The US side admitted that they were losers in the Truong Son Trail as they failed to prevent us from constructing it.
Some foreigner asked me “How did you live and fight to win? I responded “We, Vietnamese people, always lived for the great career of the Party and State.
We kept in our mind Uncle Ho’s teachings that “Rivers could be drained, mountains could be worn, but the liberation of the South and national reunification are unchangeable missions”. If the enemy was strong in weapon, we were strong in spirit.
Reporter: What do you think about the significance of the Truong Son Trail to the whole struggle against the US?
Major General Nguyen Ba Tong: The significance and role of the Truong Son Trail were great. It showed the strategy and tactics of the Party as well as the strong will of the Truong Son soldiers.
The trail not only linked the great rear of the North and the southern battlefield, but served as a connection point of the three Indochinese countries.
Reporter: After 60 years, the legendary trail has a new mission of serving the country’s industrialization and modernization. It plays an important role in promoting the growth of the western region of the country. What are your feelings whenever you visit the road again?
Major General Nguyen Ba Tong:Each time I return to the former battlefield where I spent my whole youth, it is hard to describe my feelings. The life along the trail has changed a lot, so do the rivers, streams and villages. Looking at children playing on the river banks innocently, I feel peaceful.
The extension of the Ho Chi Minh Road from Cao Bang to Ca Mau on the foundation of the trail has created a motivation for the economic development of the country and localities along the road in particular. This is like a thank-you to those who sacrificed their all for the trail.
Thank you very much!
The legend of a trail in numbers
Road for automobiles
Within 10 years from 1965-1975, Truong Son soldiers managed to open a multi-line road with a total length of 20,000km with five vertical and 21 horizontal axes.
From 1968, Truong Son soldiers started erecting an oil pipeline from Nam Dan district in the central province of Nghe An. In 1973, the pipeline reached Bui Gia Map in the southern province ofBinhPhuoc. The 1,400km pipeline had 113 pumping stations, and 33 petrol distribution stations, ensuring the flow of petrol from the north to battlefields over 100km from SaiGon.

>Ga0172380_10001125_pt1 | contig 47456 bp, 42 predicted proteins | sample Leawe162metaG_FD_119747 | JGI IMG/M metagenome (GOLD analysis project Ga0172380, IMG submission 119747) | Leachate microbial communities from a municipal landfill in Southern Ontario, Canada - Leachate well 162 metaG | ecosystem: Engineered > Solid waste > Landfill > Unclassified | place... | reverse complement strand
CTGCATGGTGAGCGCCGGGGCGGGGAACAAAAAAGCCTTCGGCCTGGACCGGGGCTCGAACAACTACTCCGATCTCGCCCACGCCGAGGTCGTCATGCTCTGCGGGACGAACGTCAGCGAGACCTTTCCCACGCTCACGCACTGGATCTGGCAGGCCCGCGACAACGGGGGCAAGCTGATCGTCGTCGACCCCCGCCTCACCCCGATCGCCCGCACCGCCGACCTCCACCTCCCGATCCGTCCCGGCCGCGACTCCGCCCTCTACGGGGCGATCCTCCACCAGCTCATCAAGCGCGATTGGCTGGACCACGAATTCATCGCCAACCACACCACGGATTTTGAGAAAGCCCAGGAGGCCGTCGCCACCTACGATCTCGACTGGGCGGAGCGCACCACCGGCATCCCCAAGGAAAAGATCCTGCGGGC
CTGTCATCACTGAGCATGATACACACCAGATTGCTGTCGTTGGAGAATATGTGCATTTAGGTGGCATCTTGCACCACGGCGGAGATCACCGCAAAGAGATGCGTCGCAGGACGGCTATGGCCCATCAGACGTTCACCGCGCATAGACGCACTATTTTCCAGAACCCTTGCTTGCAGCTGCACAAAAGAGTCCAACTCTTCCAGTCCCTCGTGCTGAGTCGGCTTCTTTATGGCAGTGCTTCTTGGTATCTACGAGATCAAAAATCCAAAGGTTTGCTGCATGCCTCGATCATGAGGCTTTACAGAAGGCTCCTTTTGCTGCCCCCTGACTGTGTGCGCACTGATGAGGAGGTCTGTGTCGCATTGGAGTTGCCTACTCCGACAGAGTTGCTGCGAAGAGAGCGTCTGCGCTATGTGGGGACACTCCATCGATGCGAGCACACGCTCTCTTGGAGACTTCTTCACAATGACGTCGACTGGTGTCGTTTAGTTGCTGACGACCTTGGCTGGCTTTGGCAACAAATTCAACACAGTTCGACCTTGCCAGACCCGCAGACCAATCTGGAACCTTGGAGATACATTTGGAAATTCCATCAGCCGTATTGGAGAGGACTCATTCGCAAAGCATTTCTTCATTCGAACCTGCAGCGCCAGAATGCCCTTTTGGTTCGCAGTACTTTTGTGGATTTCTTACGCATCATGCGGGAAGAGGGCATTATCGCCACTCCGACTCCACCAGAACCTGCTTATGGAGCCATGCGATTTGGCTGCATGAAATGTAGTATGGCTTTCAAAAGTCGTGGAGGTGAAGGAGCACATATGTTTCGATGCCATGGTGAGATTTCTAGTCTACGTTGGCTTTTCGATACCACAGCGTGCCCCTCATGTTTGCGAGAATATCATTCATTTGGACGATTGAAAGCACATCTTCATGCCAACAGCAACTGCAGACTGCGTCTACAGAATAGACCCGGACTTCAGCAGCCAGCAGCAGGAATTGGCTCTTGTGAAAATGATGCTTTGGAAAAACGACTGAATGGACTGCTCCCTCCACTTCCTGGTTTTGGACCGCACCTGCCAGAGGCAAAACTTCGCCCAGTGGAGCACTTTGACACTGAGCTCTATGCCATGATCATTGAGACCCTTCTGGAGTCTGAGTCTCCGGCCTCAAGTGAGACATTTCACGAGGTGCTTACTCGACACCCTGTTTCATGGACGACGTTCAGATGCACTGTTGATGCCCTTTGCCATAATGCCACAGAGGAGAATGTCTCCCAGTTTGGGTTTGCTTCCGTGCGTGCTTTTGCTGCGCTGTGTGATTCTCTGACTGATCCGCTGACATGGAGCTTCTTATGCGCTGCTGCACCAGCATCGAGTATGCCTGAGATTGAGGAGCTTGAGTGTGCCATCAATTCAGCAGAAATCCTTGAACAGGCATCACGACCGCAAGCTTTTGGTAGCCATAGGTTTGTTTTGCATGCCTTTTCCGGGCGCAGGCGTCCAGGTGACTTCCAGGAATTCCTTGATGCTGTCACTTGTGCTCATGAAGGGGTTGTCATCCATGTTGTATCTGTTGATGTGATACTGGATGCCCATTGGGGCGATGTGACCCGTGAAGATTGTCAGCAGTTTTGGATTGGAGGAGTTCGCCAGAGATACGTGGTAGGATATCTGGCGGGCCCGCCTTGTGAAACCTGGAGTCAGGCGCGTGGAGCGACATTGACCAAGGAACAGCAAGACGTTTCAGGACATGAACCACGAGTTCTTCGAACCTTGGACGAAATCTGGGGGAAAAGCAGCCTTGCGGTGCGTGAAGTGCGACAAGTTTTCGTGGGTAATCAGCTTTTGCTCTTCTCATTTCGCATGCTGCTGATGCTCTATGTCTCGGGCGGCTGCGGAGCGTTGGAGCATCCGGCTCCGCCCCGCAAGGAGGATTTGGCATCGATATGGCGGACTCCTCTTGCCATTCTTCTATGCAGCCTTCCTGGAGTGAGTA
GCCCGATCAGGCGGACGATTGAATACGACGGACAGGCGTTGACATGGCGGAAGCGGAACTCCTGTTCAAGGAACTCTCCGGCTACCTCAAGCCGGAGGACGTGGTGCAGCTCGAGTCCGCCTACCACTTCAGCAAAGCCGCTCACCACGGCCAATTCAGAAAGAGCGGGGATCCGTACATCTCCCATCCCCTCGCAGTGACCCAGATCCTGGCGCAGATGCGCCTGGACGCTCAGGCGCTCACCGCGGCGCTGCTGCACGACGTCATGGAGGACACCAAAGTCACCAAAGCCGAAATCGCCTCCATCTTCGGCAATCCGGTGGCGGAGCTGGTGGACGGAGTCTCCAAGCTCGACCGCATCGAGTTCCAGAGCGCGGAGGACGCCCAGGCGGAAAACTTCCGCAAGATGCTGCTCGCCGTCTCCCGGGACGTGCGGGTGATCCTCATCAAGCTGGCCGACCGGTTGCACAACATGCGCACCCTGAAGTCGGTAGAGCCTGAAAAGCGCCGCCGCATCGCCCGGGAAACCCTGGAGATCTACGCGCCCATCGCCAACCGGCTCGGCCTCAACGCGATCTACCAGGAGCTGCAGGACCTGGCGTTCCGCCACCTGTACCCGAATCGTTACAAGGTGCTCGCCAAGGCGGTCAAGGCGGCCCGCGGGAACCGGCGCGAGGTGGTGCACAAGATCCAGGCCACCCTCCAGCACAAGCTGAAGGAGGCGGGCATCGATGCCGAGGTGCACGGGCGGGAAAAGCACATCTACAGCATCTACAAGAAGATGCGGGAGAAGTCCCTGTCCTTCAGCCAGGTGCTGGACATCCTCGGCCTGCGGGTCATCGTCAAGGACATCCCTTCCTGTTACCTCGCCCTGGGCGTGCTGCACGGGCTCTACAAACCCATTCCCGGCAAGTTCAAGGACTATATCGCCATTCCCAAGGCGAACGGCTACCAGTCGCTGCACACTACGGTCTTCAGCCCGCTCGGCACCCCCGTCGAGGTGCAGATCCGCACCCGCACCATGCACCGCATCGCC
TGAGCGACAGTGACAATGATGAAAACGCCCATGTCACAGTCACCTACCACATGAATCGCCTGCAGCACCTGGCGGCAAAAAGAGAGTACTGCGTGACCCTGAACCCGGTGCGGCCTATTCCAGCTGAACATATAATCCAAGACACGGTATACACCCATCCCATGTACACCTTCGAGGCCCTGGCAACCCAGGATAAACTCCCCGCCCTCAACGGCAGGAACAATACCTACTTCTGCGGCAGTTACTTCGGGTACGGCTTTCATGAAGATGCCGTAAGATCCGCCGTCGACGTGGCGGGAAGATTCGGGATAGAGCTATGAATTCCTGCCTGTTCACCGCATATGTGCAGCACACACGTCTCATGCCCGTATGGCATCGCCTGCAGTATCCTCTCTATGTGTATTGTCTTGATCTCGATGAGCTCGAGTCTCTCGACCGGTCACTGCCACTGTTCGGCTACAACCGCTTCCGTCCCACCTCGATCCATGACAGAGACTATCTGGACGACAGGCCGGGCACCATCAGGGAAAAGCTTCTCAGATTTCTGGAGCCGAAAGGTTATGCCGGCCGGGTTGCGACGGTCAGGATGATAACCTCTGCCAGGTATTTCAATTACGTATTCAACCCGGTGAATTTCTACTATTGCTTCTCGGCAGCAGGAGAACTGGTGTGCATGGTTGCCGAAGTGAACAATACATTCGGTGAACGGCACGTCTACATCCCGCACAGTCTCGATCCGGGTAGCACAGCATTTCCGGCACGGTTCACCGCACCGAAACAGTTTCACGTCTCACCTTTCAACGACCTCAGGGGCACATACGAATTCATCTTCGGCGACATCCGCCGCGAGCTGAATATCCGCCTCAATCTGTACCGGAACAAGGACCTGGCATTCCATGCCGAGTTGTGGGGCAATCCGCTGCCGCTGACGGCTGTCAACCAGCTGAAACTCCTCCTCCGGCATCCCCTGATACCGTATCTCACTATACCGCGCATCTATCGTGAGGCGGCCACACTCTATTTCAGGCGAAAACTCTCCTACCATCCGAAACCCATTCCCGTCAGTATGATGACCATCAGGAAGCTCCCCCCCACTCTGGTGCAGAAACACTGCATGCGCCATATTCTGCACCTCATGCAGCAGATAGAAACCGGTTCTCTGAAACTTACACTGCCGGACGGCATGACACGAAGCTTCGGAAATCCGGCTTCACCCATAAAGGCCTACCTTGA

From the 1971-1972 dry season, in order to deal with AC130 the enemy’s aircraft equipped with infrared rays that allow them them to detect targets at night, Truong Son soldiers opened the trail in deep jungles covered by big trees. In areas with few trees, they camouflaged the road with tree branches so that vehicles can move in day time, raising the transport speed by 2-3 times compared to the speed recorded at night. The special road was 3,000km long.
A nearly 500m waterway was used to send goods from the upstream waters to downstream.
In order to ensure smooth direction in a 132,000 sq.km area, the Truong Son soldiers built an information system from the east and the west of Truong Son mountain range to LocNinh, along with a radio telegraph system and a wire system to all units.
The system made sure the direct direction from the Ministry of Defence to the Truong Son High Commandand units in the whole battlefield in a smooth, secret and timely manner.
Female drivers in their twenties
Bui Thi Van, a 73 year-old veteran, still clearly remembers memories of the days when she drove trucks to transport bullets and supplies through the Truong Son Trail. Pointing to a black-and-white picture with young ladies standing by a Gaz 51 truck, she smiled and said “When the Nguyen ThiHanhfemale driver platoon was established, we were still in our twenties, innocent without any doubt of death.”
She said that when she was 16, she secretly registered to enter the youth volunteer force without telling their parents who cried a lot on the day she left for the battlefield.